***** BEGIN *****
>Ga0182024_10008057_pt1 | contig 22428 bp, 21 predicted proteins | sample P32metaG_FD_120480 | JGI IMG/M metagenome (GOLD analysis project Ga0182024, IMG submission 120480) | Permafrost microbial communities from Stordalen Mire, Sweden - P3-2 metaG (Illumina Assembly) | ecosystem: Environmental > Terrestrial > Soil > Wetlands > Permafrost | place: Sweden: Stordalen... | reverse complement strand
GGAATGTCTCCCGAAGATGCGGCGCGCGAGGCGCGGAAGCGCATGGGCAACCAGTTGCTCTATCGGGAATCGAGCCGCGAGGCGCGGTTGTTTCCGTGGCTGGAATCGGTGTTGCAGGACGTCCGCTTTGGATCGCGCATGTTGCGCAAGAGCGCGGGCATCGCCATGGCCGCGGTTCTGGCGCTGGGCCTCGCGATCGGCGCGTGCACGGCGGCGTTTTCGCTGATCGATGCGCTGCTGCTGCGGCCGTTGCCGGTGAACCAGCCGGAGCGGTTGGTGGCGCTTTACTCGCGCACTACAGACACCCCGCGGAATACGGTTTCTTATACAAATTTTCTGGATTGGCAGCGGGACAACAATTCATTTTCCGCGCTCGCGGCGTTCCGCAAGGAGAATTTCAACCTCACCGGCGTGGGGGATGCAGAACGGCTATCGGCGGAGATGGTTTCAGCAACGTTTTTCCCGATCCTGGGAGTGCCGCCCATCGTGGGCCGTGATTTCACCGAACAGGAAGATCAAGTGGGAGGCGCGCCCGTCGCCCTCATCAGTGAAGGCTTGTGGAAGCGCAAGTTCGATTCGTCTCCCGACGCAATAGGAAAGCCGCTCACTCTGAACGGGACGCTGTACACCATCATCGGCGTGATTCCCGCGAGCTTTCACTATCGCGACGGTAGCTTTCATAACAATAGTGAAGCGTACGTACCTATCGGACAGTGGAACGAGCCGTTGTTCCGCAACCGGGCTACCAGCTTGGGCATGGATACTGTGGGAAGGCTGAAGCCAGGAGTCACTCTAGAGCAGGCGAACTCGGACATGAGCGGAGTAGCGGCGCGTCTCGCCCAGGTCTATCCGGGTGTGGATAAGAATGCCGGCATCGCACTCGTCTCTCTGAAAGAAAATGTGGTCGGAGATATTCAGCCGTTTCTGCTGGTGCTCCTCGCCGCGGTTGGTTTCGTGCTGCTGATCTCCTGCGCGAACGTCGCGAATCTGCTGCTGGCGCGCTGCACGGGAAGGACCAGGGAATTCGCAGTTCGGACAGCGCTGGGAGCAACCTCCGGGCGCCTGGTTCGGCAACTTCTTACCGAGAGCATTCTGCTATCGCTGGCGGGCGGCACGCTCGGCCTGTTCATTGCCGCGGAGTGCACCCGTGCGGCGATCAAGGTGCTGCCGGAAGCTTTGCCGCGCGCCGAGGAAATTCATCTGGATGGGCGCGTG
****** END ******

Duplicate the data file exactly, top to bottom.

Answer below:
>Ga0182024_10008057_pt1 | contig 22428 bp, 21 predicted proteins | sample P32metaG_FD_120480 | JGI IMG/M metagenome (GOLD analysis project Ga0182024, IMG submission 120480) | Permafrost microbial communities from Stordalen Mire, Sweden - P3-2 metaG (Illumina Assembly) | ecosystem: Environmental > Terrestrial > Soil > Wetlands > Permafrost | place: Sweden: Stordalen... | reverse complement strand
GGAATGTCTCCCGAAGATGCGGCGCGCGAGGCGCGGAAGCGCATGGGCAACCAGTTGCTCTATCGGGAATCGAGCCGCGAGGCGCGGTTGTTTCCGTGGCTGGAATCGGTGTTGCAGGACGTCCGCTTTGGATCGCGCATGTTGCGCAAGAGCGCGGGCATCGCCATGGCCGCGGTTCTGGCGCTGGGCCTCGCGATCGGCGCGTGCACGGCGGCGTTTTCGCTGATCGATGCGCTGCTGCTGCGGCCGTTGCCGGTGAACCAGCCGGAGCGGTTGGTGGCGCTTTACTCGCGCACTACAGACACCCCGCGGAATACGGTTTCTTATACAAATTTTCTGGATTGGCAGCGGGACAACAATTCATTTTCCGCGCTCGCGGCGTTCCGCAAGGAGAATTTCAACCTCACCGGCGTGGGGGATGCAGAACGGCTATCGGCGGAGATGGTTTCAGCAACGTTTTTCCCGATCCTGGGAGTGCCGCCCATCGTGGGCCGTGATTTCACCGAACAGGAAGATCAAGTGGGAGGCGCGCCCGTCGCCCTCATCAGTGAAGGCTTGTGGAAGCGCAAGTTCGATTCGTCTCCCGACGCAATAGGAAAGCCGCTCACTCTGAACGGGACGCTGTACACCATCATCGGCGTGATTCCCGCGAGCTTTCACTATCGCGACGGTAGCTTTCATAACAATAGTGAAGCGTACGTACCTATCGGACAGTGGAACGAGCCGTTGTTCCGCAACCGGGCTACCAGCTTGGGCATGGATACTGTGGGAAGGCTGAAGCCAGGAGTCACTCTAGAGCAGGCGAACTCGGACATGAGCGGAGTAGCGGCGCGTCTCGCCCAGGTCTATCCGGGTGTGGATAAGAATGCCGGCATCGCACTCGTCTCTCTGAAAGAAAATGTGGTCGGAGATATTCAGCCGTTTCTGCTGGTGCTCCTCGCCGCGGTTGGTTTCGTGCTGCTGATCTCCTGCGCGAACGTCGCGAATCTGCTGCTGGCGCGCTGCACGGGAAGGACCAGGGAATTCGCAGTTCGGACAGCGCTGGGAGCAACCTCCGGGCGCCTGGTTCGGCAACTTCTTACCGAGAGCATTCTGCTATCGCTGGCGGGCGGCACGCTCGGCCTGTTCATTGCCGCGGAGTGCACCCGTGCGGCGATCAAGGTGCTGCCGGAAGCTTTGCCGCGCGCCGAGGAAATTCATCTGGATGGGCGCGTG